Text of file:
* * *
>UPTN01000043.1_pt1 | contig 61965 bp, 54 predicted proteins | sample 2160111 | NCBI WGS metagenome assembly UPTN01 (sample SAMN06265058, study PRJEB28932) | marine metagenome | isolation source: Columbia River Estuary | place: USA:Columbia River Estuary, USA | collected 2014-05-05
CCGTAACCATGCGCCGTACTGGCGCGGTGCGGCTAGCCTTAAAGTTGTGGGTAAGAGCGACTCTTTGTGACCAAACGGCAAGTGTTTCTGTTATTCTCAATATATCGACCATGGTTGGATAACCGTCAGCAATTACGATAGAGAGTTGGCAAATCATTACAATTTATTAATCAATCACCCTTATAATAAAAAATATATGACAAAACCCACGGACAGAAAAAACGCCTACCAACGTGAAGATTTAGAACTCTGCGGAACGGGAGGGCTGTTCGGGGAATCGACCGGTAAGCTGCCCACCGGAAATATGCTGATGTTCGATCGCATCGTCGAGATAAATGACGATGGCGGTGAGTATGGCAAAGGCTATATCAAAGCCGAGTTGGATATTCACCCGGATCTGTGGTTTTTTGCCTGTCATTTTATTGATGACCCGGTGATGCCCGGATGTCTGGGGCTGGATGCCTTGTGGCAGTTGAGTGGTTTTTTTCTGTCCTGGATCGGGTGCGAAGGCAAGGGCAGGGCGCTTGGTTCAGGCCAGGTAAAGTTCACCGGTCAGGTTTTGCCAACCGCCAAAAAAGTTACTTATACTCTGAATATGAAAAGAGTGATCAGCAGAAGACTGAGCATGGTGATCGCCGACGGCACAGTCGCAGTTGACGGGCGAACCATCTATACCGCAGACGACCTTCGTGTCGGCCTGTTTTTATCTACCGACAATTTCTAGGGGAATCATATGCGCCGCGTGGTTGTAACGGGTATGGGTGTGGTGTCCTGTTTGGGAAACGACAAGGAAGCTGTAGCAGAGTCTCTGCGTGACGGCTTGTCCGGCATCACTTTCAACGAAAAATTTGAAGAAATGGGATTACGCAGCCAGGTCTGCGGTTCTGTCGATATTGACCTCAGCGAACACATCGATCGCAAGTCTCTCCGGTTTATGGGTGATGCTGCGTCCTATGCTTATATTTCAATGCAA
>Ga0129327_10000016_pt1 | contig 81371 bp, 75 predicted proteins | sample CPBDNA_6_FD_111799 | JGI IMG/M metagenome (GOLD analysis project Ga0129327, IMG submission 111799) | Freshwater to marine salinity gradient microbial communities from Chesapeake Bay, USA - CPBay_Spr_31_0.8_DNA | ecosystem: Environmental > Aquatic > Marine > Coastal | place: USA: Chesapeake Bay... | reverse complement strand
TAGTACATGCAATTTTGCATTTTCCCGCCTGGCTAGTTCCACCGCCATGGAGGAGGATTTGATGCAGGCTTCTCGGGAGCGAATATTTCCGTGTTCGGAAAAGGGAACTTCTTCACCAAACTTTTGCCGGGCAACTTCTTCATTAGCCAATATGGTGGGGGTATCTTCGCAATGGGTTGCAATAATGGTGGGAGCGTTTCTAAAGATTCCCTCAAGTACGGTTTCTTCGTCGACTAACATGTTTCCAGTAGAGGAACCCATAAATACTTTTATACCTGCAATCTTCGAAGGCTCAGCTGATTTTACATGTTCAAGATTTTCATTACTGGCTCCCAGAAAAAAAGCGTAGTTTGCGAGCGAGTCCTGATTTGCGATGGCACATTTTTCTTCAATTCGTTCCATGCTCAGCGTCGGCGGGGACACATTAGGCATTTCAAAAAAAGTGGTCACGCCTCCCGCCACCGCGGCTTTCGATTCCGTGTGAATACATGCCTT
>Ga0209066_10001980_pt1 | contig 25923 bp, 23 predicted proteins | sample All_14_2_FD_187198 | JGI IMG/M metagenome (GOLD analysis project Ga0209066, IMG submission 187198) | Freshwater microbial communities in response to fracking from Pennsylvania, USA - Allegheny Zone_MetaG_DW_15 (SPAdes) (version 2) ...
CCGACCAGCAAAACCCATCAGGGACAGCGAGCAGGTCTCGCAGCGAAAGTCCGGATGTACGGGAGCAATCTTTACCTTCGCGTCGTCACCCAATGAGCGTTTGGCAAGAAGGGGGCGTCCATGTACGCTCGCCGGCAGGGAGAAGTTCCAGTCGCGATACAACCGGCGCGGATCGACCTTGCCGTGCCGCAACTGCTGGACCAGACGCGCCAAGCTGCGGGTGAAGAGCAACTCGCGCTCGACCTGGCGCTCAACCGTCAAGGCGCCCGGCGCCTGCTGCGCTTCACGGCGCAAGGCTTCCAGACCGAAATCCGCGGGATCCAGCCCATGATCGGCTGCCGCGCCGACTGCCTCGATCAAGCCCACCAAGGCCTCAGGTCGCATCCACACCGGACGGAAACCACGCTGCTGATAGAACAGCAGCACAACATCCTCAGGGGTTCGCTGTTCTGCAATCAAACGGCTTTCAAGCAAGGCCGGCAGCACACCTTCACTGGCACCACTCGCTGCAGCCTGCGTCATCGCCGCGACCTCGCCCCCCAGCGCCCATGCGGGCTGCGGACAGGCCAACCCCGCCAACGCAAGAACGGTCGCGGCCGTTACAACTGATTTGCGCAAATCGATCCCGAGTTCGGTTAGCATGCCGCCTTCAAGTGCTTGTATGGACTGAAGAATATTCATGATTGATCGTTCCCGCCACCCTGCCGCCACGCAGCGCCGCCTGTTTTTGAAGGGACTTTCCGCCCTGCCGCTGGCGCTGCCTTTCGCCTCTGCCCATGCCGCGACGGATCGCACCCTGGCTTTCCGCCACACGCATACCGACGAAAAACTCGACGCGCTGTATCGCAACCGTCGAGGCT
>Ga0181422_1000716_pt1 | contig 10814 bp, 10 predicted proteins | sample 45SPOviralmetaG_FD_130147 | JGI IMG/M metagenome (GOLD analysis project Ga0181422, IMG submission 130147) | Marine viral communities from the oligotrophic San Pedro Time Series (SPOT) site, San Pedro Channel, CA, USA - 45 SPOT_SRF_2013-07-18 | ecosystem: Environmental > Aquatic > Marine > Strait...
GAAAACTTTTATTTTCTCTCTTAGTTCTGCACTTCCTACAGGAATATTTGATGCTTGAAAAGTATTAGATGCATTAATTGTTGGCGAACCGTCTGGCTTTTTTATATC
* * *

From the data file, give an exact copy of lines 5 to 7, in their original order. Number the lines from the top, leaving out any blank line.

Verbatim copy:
>Ga0209066_10001980_pt1 | contig 25923 bp, 23 predicted proteins | sample All_14_2_FD_187198 | JGI IMG/M metagenome (GOLD analysis project Ga0209066, IMG submission 187198) | Freshwater microbial communities in response to fracking from Pennsylvania, USA - Allegheny Zone_MetaG_DW_15 (SPAdes) (version 2) ...
CCGACCAGCAAAACCCATCAGGGACAGCGAGCAGGTCTCGCAGCGAAAGTCCGGATGTACGGGAGCAATCTTTACCTTCGCGTCGTCACCCAATGAGCGTTTGGCAAGAAGGGGGCGTCCATGTACGCTCGCCGGCAGGGAGAAGTTCCAGTCGCGATACAACCGGCGCGGATCGACCTTGCCGTGCCGCAACTGCTGGACCAGACGCGCCAAGCTGCGGGTGAAGAGCAACTCGCGCTCGACCTGGCGCTCAACCGTCAAGGCGCCCGGCGCCTGCTGCGCTTCACGGCGCAAGGCTTCCAGACCGAAATCCGCGGGATCCAGCCCATGATCGGCTGCCGCGCCGACTGCCTCGATCAAGCCCACCAAGGCCTCAGGTCGCATCCACACCGGACGGAAACCACGCTGCTGATAGAACAGCAGCACAACATCCTCAGGGGTTCGCTGTTCTGCAATCAAACGGCTTTCAAGCAAGGCCGGCAGCACACCTTCACTGGCACCACTCGCTGCAGCCTGCGTCATCGCCGCGACCTCGCCCCCCAGCGCCCATGCGGGCTGCGGACAGGCCAACCCCGCCAACGCAAGAACGGTCGCGGCCGTTACAACTGATTTGCGCAAATCGATCCCGAGTTCGGTTAGCATGCCGCCTTCAAGTGCTTGTATGGACTGAAGAATATTCATGATTGATCGTTCCCGCCACCCTGCCGCCACGCAGCGCCGCCTGTTTTTGAAGGGACTTTCCGCCCTGCCGCTGGCGCTGCCTTTCGCCTCTGCCCATGCCGCGACGGATCGCACCCTGGCTTTCCGCCACACGCATACCGACGAAAAACTCGACGCGCTGTATCGCAACCGTCGAGGCT
>Ga0181422_1000716_pt1 | contig 10814 bp, 10 predicted proteins | sample 45SPOviralmetaG_FD_130147 | JGI IMG/M metagenome (GOLD analysis project Ga0181422, IMG submission 130147) | Marine viral communities from the oligotrophic San Pedro Time Series (SPOT) site, San Pedro Channel, CA, USA - 45 SPOT_SRF_2013-07-18 | ecosystem: Environmental > Aquatic > Marine > Strait...